Congress passed the Stop Trading on Congressional Knowledge (STOCK) Act in 2012 in response to the public outcry over members' self-serving insider trading scandal last year. As with most laws, what is a crime for citizens was not illegal or unethical for members of Congress and their staffs. The STOCK Act addressed this loophole by requiring lawmakers and government officials to post their financial transactions online.

It was a fleeting moment of transparency and accountability. Like a cowardly thief in the night, members of Congress quietly colluded to repeal the reporting requirements of the STOCK Act this year by unanimous consent: The shameful ordeal took all of 10 seconds in the Senate and 14 seconds in the House.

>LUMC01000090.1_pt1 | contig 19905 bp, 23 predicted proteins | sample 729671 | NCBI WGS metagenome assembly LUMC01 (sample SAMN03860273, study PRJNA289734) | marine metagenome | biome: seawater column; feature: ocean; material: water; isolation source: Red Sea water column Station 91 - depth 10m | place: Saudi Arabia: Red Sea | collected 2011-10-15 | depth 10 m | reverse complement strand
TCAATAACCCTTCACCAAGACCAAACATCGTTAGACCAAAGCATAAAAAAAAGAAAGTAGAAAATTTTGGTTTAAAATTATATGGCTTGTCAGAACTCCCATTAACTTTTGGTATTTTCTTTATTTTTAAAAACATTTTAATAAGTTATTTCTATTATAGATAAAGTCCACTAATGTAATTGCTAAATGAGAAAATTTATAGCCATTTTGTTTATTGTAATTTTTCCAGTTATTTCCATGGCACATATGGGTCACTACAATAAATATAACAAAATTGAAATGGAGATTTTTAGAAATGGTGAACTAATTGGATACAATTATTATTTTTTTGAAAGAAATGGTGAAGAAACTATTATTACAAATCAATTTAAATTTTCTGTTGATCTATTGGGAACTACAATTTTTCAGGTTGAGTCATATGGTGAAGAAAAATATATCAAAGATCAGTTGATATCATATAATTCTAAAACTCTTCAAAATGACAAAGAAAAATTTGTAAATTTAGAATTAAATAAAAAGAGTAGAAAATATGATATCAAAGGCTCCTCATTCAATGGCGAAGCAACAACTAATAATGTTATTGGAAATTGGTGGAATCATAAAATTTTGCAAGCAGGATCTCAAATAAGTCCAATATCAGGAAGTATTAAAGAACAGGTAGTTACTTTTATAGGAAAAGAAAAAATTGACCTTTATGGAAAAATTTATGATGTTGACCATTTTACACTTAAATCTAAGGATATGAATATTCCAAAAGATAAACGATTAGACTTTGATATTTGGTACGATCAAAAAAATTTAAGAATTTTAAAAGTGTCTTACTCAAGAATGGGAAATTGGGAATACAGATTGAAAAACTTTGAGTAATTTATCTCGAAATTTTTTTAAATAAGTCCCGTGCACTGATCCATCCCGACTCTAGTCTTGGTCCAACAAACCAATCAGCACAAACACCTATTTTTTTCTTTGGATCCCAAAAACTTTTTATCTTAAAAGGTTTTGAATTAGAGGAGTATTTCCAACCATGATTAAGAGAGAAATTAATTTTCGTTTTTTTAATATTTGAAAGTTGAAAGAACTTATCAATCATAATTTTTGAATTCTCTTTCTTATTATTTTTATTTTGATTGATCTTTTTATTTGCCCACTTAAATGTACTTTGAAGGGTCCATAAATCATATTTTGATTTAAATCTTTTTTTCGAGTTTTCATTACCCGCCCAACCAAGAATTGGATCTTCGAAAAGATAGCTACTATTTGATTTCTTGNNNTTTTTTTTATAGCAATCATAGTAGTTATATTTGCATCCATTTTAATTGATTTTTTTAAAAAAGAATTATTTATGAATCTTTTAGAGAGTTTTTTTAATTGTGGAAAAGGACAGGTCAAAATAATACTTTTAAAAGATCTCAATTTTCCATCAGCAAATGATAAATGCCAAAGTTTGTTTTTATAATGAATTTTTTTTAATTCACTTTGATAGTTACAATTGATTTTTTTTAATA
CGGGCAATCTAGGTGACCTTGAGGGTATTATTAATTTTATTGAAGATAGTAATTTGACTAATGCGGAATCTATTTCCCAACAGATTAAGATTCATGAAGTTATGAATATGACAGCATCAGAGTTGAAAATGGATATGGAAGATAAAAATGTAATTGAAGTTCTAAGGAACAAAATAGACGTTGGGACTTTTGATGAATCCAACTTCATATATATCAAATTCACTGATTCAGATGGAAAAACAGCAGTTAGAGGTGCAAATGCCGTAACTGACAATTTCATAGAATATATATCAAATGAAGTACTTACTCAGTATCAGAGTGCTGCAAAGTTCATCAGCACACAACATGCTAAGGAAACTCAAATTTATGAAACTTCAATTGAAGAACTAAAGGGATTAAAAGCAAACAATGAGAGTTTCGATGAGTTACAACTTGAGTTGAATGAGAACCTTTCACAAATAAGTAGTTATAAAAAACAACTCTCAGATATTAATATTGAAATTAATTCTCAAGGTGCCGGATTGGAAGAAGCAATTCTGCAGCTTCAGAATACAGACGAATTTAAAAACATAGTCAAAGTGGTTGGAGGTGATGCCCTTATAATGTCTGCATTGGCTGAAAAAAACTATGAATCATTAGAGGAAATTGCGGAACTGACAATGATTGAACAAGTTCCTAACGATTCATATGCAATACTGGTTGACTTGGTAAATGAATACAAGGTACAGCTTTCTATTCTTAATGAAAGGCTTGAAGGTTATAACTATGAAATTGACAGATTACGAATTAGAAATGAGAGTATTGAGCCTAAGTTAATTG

After all the highly publicized and hugely profitable insider trading, and the resulting damage to the public trust, Congress reneged on its promise of transparency and accountability to again profit from inside information about the financial activities it oversees.

Is it any wonder the 535 members of Congress are held in such low esteem? An approval rating of 13.5 percent, and a disapproval rate of 80.3 percent, should be troubling, but apparently it's not.

It is shameful how Congress regards "doing the peoples work" as a free pass to profit whenever and however possible.

Melvin Barnhart, Randallstown

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